Choosing the undocumented ways when dealing with security. General thoughts.

There is some kind of a struggle in the newsgroups between those who accepts the ‘undocumented’ programming and those who does not. I will try to express my thoughts concerning this issue here.

Nowadays, all popular AntiVirus (AV) software products can be divided into two main groups:

– those who has protection (and use undocumented staff)

– and those who does not (and use only documented approaches)

The ‘protection’ in this context is just some logical part of the product which ensures that AV cannot be terminated by malware modules. The protection logics can be implemented only using undocumented approaches, because Windows does not provide interfaces to ensure that some code should always keep running. Instead, Windows API provides flexible way to manage system resources. This of course, means that any entity can obtain access to resources if it has appropriate rights.

Such situation leads to the following scenario.

– The malware module is able to terminate (any) process if it has appropriate rights.

– The malwares also can modify the memory, context, PEB, and other properties of a process and make everything it wants in order to … hide its activity.

– Malware also can be represented as a rootkit – this is even worse, because rootkits have extremely big power, since they operate in kernel mode.

– …

AntiVirus software also tries to do its best. Those who does not have protection scheme or those who does not use undocumented techniques fall into the limited ability to control the system. In this situation the AntiVirus software tries to fully control and filter all threats that are coming through acceptable for controlling channels.

A typical example of the written above is the powerful heuristics that is used in combination with file system filter driver (fully documented approach), which does not allow malware even to be copied on the target PC. And thus, there is no need to protect AV module – because heuristics will do the job. The disadvantage of this way is that if the system makes error – i.e. it treats malware as a normal executable, it (possibly) has no chances to control the system after the one mistake …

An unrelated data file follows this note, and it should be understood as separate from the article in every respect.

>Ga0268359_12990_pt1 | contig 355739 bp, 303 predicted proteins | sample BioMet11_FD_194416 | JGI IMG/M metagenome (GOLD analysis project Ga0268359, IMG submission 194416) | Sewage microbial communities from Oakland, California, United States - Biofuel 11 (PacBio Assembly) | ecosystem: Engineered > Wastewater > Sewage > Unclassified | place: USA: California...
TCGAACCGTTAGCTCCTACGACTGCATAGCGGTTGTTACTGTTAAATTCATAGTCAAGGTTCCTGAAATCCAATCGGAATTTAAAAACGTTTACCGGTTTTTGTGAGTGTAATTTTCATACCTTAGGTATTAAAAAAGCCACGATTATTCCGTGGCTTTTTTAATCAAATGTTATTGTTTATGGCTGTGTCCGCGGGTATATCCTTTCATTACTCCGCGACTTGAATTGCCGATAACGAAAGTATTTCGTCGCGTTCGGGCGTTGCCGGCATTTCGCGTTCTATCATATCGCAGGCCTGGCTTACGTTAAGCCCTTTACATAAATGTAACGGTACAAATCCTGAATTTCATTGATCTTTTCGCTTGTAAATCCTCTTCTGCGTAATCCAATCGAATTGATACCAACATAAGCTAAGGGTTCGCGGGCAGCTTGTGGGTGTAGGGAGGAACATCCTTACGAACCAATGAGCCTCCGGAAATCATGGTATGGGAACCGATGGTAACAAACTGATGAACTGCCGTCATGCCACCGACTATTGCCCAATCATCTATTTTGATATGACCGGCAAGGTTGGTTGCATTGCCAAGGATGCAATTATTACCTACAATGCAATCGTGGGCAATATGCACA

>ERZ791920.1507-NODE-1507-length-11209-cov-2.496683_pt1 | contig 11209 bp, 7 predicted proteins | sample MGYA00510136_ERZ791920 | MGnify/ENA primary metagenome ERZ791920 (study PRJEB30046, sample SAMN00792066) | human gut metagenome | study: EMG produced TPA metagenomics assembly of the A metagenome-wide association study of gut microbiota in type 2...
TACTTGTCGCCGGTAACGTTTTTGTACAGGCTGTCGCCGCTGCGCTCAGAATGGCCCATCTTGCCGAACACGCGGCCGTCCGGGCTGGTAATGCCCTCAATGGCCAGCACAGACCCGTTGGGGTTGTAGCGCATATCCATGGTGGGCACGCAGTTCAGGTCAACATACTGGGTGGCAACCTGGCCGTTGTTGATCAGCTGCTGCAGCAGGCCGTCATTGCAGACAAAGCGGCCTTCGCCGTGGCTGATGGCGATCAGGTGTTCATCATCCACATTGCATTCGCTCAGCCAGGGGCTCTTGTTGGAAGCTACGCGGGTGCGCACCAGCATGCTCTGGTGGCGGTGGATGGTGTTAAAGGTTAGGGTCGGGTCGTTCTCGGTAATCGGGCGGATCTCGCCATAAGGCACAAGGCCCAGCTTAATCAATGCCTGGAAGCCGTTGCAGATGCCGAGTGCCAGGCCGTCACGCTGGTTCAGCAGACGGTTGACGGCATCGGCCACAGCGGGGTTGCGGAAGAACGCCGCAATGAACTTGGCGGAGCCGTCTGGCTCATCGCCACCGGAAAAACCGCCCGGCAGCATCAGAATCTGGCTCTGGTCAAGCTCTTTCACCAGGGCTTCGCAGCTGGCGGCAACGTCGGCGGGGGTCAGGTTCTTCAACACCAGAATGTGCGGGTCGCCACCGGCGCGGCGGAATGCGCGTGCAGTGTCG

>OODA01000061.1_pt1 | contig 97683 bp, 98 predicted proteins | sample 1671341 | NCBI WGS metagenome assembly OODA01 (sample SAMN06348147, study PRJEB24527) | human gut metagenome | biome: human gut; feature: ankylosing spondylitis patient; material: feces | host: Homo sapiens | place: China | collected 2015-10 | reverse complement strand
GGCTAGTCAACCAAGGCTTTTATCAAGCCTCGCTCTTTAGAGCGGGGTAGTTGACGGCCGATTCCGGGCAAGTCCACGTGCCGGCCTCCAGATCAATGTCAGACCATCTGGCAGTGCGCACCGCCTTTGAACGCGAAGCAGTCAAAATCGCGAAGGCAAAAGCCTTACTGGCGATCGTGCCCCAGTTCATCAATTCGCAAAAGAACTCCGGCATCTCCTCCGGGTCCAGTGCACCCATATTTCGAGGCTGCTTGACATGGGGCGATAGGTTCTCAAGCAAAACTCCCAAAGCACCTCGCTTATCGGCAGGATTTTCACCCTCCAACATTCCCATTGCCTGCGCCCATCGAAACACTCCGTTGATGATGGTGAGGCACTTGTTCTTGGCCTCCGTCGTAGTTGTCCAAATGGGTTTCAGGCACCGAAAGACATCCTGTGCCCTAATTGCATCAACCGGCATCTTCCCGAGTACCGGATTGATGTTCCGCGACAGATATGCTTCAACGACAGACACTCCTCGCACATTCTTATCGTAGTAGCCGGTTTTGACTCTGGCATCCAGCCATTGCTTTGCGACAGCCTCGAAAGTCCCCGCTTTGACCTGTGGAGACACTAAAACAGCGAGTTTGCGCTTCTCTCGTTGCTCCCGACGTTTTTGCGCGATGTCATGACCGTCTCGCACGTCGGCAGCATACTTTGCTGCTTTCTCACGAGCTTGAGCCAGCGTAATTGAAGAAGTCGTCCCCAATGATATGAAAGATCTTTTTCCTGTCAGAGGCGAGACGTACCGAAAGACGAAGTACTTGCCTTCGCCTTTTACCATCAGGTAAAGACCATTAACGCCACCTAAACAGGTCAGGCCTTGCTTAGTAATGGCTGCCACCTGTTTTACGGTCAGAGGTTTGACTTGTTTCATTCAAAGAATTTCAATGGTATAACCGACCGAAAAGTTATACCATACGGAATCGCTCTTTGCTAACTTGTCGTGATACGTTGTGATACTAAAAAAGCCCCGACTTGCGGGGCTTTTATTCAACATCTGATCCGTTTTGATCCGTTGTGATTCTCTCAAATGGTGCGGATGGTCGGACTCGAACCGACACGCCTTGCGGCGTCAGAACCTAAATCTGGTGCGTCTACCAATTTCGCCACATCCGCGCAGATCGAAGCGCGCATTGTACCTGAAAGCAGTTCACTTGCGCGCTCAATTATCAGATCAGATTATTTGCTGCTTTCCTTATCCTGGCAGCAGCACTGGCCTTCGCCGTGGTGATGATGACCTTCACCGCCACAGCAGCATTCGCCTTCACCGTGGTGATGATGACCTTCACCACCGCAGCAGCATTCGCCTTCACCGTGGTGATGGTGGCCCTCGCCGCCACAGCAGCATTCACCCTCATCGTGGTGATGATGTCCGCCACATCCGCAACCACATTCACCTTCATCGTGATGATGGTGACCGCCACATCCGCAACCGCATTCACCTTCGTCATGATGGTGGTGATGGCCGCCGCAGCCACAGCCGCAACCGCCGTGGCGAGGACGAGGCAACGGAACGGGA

However, there is another approach. Combining documented ways with the undocumented. This involves new challenges and brings new problems. Undocumented is prone to changes. It means that once next build of OS or SP will be shipped AV makers probably will need to rewrite their code. In this case they may even globally change the architecture of the product because some major features can be cut from OS.

The positive side of this approach is that it provides extended challenges to control the OS. Thus, properly written AV that uses protection schemes is almost impossible to bypass by malware. Why I say ‘impossible’? Because software programs are written by the people. People do mistakes. If there is a need to bypass AV the malware writer can use exotic ways to accomplish that. I will discuss these ways later in my next posts.


‘Protection’ is a set of complex methods that allows controlling different facilities of operating system. These facilities cannot be controlled without interaction with undocumented techniques, because public API gives you a limited ability to control OS. The more directions are controlled the higher possibility that you may catch the bad thing ‘on a fly’ and do not allow it to harm your OS.


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